Although he was tragically killed in a BASE jump accident in 2009, he did see his creation, the Pontoon, join the K2 lineup that year. This super-fat, rockered ski—the tips and tails both turned up—was a revolution. It made skiing powder that much more fun—especially in places such as Japan, where it snows a lot.
Today every K2 ski, in fact, is rockered—powder skis more aggressively than hard snow models. But all have some turn-up at the ends. This, the company claims, makes for easier turn initiation, better skiing in cruddy or deep snow—and, again, just more fun.
Locally, too, the brand has long been active in the market. The first 500 skis were exported to Japan in 1972. During the ski boom years of the 1980s, Japan was hugely profitable for the company. And, says Hideaki Tanaka, President of K2 Japan, the wholly owned subsidiary, the same spirit as in the States is what has driven the success in Japan.
“Fun is what really describes the company,” he says “The very American style of fun, of being youthful, the fun graphics; people have always liked that about the skis.” He adds that youthful has nothing to do with age. Yuichiro Miura, the Alpinist and “Man Who Skied Down Everest” is part of the family, with his own signature ski in the lineup. Having watched him ski this year, I can attest the 79-year-old does in fact keep it young on the skis.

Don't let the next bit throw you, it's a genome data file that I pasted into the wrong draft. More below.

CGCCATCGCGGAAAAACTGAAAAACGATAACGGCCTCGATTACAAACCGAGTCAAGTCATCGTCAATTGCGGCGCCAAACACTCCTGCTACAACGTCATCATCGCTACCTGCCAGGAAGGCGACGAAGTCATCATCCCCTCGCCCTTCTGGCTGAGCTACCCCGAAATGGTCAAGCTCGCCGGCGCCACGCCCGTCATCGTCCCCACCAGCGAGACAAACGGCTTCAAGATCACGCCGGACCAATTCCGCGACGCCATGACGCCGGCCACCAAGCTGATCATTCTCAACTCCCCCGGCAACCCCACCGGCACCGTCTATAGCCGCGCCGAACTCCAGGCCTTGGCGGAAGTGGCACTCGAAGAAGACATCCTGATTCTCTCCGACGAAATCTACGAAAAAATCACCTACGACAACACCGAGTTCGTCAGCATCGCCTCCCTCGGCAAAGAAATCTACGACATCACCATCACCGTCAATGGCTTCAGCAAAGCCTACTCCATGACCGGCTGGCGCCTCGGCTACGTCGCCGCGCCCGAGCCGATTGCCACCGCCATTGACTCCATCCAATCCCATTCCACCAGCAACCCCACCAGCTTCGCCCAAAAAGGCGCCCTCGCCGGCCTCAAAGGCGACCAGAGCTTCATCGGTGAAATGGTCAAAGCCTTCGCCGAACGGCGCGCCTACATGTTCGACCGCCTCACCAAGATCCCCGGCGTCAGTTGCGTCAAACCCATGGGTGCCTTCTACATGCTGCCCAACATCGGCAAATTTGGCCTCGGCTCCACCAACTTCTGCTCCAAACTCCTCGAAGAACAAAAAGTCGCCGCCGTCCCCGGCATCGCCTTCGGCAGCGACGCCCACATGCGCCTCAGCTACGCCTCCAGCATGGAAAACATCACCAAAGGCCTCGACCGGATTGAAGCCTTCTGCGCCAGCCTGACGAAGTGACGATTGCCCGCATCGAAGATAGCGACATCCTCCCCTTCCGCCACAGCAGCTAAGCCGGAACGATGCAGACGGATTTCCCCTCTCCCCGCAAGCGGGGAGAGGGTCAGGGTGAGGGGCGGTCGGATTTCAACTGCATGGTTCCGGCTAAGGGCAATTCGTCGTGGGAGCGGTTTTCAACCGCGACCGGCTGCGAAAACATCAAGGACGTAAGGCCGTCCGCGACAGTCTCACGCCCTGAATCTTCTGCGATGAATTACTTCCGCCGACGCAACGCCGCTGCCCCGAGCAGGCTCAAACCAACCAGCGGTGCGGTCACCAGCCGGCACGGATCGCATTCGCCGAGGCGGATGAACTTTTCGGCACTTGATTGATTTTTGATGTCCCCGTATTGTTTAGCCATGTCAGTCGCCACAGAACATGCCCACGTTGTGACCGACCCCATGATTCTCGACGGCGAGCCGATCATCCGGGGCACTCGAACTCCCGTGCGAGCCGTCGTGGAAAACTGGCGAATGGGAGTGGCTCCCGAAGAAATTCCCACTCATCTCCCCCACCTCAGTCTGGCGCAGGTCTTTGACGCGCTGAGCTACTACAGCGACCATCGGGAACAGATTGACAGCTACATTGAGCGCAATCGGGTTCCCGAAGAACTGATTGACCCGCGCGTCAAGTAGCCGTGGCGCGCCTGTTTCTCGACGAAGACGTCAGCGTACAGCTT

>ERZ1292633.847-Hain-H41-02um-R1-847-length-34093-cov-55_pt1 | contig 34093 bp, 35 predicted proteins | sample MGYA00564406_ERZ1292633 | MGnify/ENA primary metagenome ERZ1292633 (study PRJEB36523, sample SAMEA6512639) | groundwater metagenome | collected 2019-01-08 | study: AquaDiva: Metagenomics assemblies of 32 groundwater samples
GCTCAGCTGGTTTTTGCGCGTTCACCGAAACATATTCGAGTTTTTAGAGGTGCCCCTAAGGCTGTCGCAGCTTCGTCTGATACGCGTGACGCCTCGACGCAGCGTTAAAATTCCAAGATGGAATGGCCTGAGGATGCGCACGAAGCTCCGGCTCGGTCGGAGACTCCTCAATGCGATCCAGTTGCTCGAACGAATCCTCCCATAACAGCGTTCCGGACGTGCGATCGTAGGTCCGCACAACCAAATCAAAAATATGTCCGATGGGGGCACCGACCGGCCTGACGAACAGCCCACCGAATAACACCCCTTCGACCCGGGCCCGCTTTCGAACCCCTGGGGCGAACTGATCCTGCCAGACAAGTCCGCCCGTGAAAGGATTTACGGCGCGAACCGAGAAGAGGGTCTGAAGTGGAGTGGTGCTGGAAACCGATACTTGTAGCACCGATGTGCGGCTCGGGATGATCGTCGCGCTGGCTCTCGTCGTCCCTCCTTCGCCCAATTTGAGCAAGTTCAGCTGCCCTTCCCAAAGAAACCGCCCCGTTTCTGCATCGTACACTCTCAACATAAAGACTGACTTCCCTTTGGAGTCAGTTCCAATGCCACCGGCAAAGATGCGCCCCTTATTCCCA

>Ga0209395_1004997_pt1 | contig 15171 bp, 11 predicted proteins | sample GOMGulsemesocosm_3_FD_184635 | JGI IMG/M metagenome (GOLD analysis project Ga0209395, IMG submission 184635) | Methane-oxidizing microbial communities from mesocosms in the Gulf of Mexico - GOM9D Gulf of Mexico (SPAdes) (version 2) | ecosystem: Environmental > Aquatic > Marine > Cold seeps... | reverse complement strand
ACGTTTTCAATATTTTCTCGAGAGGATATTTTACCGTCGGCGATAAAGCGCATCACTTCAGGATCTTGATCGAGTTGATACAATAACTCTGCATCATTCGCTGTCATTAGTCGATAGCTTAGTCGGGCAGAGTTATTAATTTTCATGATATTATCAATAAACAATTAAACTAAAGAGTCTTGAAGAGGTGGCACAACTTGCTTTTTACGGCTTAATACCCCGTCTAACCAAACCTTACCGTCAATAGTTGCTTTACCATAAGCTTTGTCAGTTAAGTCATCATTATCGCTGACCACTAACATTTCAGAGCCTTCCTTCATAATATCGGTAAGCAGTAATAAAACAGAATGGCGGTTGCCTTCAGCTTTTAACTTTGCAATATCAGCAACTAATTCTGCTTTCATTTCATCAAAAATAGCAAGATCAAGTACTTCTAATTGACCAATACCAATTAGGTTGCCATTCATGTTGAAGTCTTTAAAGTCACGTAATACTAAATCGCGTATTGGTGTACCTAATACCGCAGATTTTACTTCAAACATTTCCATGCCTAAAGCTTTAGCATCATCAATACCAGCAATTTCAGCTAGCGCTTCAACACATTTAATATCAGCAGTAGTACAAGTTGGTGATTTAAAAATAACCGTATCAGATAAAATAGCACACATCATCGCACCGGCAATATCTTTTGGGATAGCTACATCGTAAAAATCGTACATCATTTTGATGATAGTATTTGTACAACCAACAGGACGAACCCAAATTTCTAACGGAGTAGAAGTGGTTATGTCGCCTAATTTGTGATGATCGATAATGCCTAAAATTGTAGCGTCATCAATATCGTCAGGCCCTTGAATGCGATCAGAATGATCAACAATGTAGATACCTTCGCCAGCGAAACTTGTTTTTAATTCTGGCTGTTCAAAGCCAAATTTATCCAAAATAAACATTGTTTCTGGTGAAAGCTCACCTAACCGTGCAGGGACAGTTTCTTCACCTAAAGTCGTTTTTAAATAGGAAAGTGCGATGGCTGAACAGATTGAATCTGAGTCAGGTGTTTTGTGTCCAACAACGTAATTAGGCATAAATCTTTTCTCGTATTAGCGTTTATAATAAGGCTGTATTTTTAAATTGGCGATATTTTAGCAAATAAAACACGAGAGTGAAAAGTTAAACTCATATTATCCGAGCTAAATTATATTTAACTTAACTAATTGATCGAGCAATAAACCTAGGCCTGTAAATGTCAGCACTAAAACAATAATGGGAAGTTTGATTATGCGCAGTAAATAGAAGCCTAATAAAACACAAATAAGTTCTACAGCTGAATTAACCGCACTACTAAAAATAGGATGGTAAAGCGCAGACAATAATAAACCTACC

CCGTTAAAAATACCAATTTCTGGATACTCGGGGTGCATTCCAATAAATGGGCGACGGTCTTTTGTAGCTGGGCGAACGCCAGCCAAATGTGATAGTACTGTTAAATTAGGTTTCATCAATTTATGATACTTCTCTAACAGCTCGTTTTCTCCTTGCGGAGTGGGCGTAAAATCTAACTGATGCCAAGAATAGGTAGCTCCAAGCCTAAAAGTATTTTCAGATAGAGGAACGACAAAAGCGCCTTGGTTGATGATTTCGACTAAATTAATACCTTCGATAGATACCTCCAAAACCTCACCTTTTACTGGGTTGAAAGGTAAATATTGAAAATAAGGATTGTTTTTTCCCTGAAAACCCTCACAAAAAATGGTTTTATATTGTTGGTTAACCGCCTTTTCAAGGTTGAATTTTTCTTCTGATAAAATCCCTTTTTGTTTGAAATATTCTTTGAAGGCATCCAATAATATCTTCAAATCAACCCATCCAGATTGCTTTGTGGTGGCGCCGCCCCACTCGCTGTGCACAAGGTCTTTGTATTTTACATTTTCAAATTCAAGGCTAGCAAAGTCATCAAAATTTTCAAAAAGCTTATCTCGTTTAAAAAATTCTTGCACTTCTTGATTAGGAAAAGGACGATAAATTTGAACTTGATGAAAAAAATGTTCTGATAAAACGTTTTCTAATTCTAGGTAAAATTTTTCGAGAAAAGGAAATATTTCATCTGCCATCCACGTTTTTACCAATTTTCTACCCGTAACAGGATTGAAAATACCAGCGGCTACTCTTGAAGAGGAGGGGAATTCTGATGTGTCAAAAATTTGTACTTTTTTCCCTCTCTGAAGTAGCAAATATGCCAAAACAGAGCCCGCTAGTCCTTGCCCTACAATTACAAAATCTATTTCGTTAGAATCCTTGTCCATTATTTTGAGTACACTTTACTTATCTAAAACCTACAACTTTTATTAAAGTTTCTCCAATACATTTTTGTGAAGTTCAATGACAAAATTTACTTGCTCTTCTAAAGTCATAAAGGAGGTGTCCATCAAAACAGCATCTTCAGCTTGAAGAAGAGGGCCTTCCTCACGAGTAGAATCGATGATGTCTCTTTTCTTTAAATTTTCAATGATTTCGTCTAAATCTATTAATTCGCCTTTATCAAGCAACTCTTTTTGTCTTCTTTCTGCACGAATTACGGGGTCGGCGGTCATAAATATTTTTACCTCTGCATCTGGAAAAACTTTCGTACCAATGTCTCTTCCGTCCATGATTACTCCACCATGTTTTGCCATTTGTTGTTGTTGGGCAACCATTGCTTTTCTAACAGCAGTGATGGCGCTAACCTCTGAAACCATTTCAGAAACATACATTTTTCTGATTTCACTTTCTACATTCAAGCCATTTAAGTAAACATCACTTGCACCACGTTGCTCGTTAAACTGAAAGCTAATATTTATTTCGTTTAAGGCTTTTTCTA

K2 Japan has done things in the K2 sprit, such as hosting the first-ever local Kamp K2, held this past April at the Kagura Ski Area. Held to mark the 50th anniversary, the days featured product tryouts, a barbecue and K2 snow sculptures in the day, major (and well-fueled) parties at night for Japan’s top skiers, ski writers and photographers.=
Today K2 owns a number of other brands, including Line, Völkl and Madshus skis, Ride snowboards, Atlas and Tubbs snowshoes and many other sporting brands. In turn, K2 Sports (as it officially known) is owned by Jarden Corporation, a holding company that specializes in sports and outdoor firms.
Don’t worry, though; K2 operates largely independently—and, as early as 1969, the Kirschner brothers had brought in an outside owner to gain the capital needed for expansion. All of the companies under K2 likewise have the freedom to do things their own way. Which means it’s very likely, in the near future, there will be some new, K2-quirky promotion being used to help sell a new, innovative family of K2 skis.